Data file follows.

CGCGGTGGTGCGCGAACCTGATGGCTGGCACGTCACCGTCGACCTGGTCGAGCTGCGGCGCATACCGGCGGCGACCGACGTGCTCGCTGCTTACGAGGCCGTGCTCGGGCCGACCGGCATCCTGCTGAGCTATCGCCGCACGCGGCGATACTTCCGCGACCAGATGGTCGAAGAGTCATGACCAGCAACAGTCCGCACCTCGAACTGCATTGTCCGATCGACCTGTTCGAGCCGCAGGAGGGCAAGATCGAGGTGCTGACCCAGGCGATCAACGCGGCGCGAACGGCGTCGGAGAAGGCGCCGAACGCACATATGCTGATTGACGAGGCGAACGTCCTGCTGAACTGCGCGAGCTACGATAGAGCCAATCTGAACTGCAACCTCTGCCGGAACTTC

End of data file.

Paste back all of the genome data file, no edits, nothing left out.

CGCGGTGGTGCGCGAACCTGATGGCTGGCACGTCACCGTCGACCTGGTCGAGCTGCGGCGCATACCGGCGGCGACCGACGTGCTCGCTGCTTACGAGGCCGTGCTCGGGCCGACCGGCATCCTGCTGAGCTATCGCCGCACGCGGCGATACTTCCGCGACCAGATGGTCGAAGAGTCATGACCAGCAACAGTCCGCACCTCGAACTGCATTGTCCGATCGACCTGTTCGAGCCGCAGGAGGGCAAGATCGAGGTGCTGACCCAGGCGATCAACGCGGCGCGAACGGCGTCGGAGAAGGCGCCGAACGCACATATGCTGATTGACGAGGCGAACGTCCTGCTGAACTGCGCGAGCTACGATAGAGCCAATCTGAACTGCAACCTCTGCCGGAACTTC